Powerpoint: A Familiar Kind of Torture

This week’s reading topic, namely PowerPoint, is something familiar to and detested by most every student today (if they aren’t living under a rock in hiding or protest). Edward Tufte, a Yale professor of graphic design and political science (among a number of other subjects) outlines a few of the many grievances against the slideware program. One argument Tufte brought up that resonated most with me was the lack of educational value and substance that goes into creating a PowerPoint presentation. Student’s spend days, even weeks, creating presentations that are based solely off of PowerPoint presentations that contain, perhaps, 80 words for every 6 slides. While I’m not one to jump on assigning essays and research papers instead of presentations, I have to wonder if students, myself included, really learn anything from presentations that are characterized by bulleted lists and eyesore color schemes.

An excellent example of this very point was created by Peter Norvig in his Gettysburg Powerpoint Presentation. A humorous publication meant to poke fun at the mundane and downright awful uses PowerPoint has been put to, Norvig hits on many of the points made by Tufte.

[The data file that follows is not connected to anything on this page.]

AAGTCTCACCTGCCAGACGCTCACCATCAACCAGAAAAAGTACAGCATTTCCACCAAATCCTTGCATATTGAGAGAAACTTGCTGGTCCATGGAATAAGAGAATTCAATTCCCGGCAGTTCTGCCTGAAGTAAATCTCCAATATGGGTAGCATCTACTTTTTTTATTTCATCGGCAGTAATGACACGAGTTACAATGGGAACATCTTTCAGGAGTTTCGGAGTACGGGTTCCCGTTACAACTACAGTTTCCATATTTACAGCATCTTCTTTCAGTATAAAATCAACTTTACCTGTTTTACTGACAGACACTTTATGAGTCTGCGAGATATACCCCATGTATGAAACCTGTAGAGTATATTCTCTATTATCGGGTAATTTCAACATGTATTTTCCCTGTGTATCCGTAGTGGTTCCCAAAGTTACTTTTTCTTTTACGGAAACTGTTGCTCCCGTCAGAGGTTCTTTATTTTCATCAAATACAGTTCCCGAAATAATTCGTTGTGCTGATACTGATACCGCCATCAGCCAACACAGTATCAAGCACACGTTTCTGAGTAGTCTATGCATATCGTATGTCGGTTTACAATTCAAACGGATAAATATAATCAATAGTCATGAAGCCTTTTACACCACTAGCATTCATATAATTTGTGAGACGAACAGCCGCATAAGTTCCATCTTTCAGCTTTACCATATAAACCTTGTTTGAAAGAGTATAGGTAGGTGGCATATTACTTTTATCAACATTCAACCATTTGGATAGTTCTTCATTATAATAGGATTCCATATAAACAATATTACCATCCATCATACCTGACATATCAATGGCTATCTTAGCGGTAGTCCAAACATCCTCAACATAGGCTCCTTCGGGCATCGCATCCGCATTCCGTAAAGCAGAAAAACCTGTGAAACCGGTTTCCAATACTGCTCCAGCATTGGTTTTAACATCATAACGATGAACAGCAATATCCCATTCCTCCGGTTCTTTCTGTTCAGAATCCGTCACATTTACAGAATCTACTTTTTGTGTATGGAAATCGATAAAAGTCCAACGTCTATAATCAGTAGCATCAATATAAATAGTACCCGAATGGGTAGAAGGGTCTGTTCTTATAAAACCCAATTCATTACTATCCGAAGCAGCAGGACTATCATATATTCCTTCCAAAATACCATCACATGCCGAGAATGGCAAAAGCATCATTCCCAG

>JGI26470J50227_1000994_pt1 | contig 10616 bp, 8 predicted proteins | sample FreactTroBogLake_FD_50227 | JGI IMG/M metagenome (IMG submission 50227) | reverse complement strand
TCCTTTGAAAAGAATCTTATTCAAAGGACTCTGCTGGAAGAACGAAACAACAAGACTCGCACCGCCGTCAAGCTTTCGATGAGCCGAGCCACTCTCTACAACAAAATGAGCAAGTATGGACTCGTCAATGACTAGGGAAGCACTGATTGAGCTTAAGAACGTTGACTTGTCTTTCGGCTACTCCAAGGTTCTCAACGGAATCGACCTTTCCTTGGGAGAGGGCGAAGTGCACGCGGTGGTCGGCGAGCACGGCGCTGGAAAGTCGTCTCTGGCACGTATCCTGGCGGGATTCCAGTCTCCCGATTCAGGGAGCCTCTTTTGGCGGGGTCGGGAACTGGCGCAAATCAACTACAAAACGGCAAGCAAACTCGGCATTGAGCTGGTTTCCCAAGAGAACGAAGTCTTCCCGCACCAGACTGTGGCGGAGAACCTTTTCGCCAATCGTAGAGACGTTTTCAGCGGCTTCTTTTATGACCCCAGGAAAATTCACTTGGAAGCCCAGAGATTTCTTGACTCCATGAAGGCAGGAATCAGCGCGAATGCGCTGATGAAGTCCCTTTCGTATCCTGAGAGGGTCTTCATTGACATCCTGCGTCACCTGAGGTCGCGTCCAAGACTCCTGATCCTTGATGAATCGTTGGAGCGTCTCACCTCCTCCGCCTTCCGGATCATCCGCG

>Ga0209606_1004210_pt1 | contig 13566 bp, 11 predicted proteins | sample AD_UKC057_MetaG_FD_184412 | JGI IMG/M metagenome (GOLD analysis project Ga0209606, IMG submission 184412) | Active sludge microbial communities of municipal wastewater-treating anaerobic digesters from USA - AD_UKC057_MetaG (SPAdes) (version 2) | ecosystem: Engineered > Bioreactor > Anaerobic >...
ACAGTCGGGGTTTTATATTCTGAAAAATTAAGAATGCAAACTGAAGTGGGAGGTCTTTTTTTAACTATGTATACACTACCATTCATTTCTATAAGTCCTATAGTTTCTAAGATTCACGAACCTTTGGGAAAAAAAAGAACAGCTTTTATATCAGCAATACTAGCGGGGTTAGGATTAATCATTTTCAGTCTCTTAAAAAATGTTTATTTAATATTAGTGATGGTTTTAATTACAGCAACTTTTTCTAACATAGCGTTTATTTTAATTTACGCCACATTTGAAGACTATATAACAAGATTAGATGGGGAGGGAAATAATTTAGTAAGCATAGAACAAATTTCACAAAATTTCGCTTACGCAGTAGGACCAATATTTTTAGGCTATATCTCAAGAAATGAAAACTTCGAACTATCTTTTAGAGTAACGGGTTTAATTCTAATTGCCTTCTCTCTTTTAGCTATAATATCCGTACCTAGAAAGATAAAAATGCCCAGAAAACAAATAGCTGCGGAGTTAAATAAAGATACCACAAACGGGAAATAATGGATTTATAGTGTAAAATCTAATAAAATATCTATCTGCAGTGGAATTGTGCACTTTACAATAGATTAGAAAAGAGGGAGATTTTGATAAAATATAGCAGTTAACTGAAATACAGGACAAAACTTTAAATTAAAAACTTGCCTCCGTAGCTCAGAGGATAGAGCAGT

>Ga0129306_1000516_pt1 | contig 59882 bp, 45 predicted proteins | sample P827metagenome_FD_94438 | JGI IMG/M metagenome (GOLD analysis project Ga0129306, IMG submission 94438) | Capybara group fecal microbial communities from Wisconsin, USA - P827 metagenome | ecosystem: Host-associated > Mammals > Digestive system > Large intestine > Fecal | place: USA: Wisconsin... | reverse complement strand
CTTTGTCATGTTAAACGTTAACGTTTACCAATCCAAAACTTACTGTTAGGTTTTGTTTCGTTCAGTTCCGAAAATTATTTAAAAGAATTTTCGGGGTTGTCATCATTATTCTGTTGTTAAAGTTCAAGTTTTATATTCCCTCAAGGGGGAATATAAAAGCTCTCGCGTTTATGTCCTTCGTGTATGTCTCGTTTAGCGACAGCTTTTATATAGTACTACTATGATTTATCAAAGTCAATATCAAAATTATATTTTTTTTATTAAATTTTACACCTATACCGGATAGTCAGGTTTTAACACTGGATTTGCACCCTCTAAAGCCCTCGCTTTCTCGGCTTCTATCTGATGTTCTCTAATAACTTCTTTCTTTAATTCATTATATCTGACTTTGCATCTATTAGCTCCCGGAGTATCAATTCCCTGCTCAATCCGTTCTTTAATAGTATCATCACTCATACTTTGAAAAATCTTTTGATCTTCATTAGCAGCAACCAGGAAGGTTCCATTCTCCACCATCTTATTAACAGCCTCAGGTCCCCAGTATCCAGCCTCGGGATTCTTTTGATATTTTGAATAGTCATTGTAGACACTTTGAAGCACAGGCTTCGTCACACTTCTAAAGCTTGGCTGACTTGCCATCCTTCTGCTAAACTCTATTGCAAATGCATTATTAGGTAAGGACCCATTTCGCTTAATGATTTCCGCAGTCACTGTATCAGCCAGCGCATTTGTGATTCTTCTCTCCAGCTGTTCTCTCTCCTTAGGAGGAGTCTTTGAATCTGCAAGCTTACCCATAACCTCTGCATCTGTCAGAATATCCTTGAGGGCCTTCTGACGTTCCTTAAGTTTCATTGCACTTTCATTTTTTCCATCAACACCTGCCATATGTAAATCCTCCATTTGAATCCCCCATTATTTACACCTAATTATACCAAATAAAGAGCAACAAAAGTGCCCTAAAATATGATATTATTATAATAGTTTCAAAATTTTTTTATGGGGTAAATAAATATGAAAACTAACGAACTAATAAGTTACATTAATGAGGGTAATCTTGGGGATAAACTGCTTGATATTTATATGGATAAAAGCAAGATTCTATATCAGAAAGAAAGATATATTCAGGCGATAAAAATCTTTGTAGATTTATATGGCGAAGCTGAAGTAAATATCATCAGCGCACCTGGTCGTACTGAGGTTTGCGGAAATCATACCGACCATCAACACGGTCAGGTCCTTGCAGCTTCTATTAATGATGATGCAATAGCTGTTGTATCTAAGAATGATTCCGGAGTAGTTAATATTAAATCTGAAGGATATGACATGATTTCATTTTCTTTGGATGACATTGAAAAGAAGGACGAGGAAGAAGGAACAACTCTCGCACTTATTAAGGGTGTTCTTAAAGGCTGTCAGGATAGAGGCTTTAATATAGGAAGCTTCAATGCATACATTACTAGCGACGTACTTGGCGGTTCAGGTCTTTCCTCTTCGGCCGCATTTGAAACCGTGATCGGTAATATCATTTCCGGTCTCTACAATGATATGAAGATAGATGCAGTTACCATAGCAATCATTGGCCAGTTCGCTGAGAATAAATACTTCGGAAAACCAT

Of all the PowerPoint presentations I’ve been forced to sit through over my time as a student, this is possibly one of the most grotesque. The saddest part about these slides, however, is not that these colors were forced into one space, but that Norvig didn’t even have to create this himself. Yes, this horrid color combo was offered by the slideware program he used. Creators don’t even have to try and give their audience a headache, PowerPoint programs now do it for them.

 Another element Norvig included in his presentation that Tufte commented on in his article was the lack of word content. The slide above, chosen for no specific reason, gives a good example of what the other slides in the presentation looked like. The bullet points were short, lacking description, and did not follow much of a flow in terms of presentation quality. In addition, the use of punctuation (namely the exclamation points) was out of place and really not needed. We get it, you’re excited, but please, show it in your voice, not the slides.

On a side note, I decided to test out Tufte’s theory and see if 6 slides really do contain only 80 words. The count came out to 85, roughly, much less than I would have expected from 6 slides of supposed educational content.

Overall, I really enjoyed Norvig’s satirical creation, one powerpoint presentation I wasn’t bored to tears watching.

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